From the kitchen to the bathroom and beyond, vinegar is the most flexible of products sure to have a daily use in your home and life. See the VI Tips section for more information about how to use vinegar in and around, and even outside, your home. If you are interested in vinegar market trends, click here.

Today's Specialty Vinegar

Specialty vinegars make up a category of vinegar products that are formulated or flavored to provide a special or unusual taste when added to foods. Specialty vinegars are favorites in the gourmet market.

 

Some popular specialty vinegars currently on the market include:

Balsamic Vinegar

Consumers have a variety of high quality Balsamic Vinegars available to them for purchase and use.

 

*Balsamic Vinegar not produced in Modena cannot use the term “of Modena” on its label. The protections afforded by the “Balsamic Vinegar of Modena” appellation refer to geographical restrictions of grape growing and processing, and provide guidelines for ingredients and production techniques, based on historical practices.
 

Balsamic Vinegar of Modena, Italy

Balsamic Vinegar of Modena is classified in two categories: Traditional Balsamic Vinegar of Modena (“Aceto Balsamico Tradizionale di Modena") or Balsamic Vinegar of Modena (“Aceto Balsamico di Modena”).

Traditional Balsamic Vinegar of Modena, Italy

Traditional Balsamic Vinegar of Modena must be produced within the town of Modena  in Italy.   It was granted a protected designation of origin (PDO) by the European Union in 2000 (Council Regulation (EC) No 813/2000, April 17, 2000).
“Aceto Balsamico Tradizionale di Modena” is made from white and sugary Trebbiano grapes grown on the hills around Modena. Custom demands that the grapes are harvested as late as possible to take advantage of the warmth that nature provides there. This traditional vinegar is made from the cooked grape "must" and is aged for a minimum of 12 years or 25 years (denoted by the label claim “extra aged”).  The aging process occurs inside barrels of successively smaller size of different kinds of wood, such as juniper, chesnut, mulberry and oak.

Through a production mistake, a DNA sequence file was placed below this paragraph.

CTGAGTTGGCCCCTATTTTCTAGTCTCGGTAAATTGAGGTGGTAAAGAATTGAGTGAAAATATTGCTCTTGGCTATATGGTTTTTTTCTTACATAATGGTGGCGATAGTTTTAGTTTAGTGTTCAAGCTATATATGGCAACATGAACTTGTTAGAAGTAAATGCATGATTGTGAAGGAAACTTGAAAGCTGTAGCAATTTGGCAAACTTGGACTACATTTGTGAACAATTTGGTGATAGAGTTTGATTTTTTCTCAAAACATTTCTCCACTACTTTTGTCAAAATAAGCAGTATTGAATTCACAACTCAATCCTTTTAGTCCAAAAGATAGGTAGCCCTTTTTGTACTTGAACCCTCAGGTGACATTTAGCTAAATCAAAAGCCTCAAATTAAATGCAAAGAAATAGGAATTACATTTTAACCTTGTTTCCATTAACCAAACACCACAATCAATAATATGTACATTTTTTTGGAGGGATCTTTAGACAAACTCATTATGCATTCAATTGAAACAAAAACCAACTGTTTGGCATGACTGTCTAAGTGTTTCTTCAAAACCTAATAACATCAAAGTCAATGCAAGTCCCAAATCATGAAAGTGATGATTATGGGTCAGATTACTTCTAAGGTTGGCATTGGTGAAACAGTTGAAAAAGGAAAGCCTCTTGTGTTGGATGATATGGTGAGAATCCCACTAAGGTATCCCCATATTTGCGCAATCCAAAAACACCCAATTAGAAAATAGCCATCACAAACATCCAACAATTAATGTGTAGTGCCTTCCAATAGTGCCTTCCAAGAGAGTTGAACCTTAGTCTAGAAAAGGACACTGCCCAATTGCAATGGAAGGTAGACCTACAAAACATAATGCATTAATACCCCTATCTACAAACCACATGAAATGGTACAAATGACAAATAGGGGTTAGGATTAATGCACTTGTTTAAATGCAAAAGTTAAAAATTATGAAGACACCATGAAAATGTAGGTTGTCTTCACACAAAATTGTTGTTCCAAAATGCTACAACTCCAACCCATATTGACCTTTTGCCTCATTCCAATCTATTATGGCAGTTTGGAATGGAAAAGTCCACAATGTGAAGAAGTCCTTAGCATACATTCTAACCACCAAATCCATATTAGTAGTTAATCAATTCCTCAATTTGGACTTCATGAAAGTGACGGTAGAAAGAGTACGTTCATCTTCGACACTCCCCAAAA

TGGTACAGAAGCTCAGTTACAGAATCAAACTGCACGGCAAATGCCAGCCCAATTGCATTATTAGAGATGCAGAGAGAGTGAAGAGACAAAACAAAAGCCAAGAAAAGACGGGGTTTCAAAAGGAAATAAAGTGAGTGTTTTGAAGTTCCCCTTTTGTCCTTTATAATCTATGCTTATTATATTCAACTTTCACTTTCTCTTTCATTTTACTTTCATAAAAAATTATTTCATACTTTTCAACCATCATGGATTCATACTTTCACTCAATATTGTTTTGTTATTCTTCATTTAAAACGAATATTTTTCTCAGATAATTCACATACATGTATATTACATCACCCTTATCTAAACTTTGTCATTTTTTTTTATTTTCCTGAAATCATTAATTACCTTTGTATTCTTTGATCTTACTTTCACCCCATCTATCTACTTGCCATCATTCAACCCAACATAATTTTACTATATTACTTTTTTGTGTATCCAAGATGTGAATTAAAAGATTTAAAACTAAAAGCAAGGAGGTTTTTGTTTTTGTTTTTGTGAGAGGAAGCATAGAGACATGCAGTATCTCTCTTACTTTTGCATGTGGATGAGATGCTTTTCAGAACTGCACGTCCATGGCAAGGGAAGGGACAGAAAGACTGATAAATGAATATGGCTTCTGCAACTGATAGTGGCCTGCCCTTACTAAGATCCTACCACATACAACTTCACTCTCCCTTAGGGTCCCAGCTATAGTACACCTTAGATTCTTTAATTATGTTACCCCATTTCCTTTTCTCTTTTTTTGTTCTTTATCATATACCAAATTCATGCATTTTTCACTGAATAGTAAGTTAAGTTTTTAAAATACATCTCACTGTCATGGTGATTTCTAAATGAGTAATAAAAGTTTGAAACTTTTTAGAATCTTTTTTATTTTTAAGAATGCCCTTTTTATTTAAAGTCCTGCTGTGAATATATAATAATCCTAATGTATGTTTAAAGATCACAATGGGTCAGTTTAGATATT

All of the product that is bottled must pass a sensory examination run by a panel of five tasting judges.  The Italian Ministry of Agriculture in 2009 designated Consorzio Tutela ABTM (Consortium for Protection of Traditional Balsamic Vinegar of Modena) to run controls and to supervise manufacturing, as well as to promote the product at the institutional level. The Consortium has over 300 members.  

Traditional Balsamic Vinegar of Modena is only bottled in the distinct bulb-shaped glass bottle of 100 ml (3.4 ounces).  Traditional Balsamic Vinegar of Modena is dark brown, but full of warm light.  It is exceptionally sweet and thick, with a rich, complex aroma with light acidity.  It is generally found in specialty stores.
 

Balsamic Vinegar of Modena(PGI), Italy

Balsamic Vinegar of Modena PGI obtained a protected geographical indication (PGI) in 2009 (Council Regulation (EC) No 583/2009, July 9, 2009) and must be produced within the provinces of Modena and Reggio Emilia in Italy.

The production of Traditional Balsamic Vinegar is very labor intensive and time consuming.  Therefore, it is very expensive and available in limited quantities.  Balsamic Vinegar of Modena PGI constitutes a more economical alternative to the traditional product.

Balsamic Vinegar of Modena PGI is made from grape "must" that is partially fermented and/or boiled/ and/or concentrated by adding a quantity of vinegar aged for at least 10 years and with the addition of at least 10% of vinegar produced from the acidification of wine only. The grape "must" should be produced from the following grape varieties, Lambrusco, Sangiovese, Trebbiano, Albana, Ancellotta, Fortana, and Montuni

Balsamic Vinegar of Modena PGI must follow the customary method of acidification, followed by refining.  Acidification (a slow vinegarization process through natural fermentation) is followed by refining (progressive concentration by aging) in high-quality casks made from different types of wood (e.g., sessil oak, chestnut, oak, mulberry or juniper) and without the addition of any other spices or flavorings.  Only caramel may be added at small levels for color stability. Balsamic Vinegar of Modena PGI must be aged for at least 60 days (2 months) up to three years.  Product aged more than 3 years can be labeled as “aged.”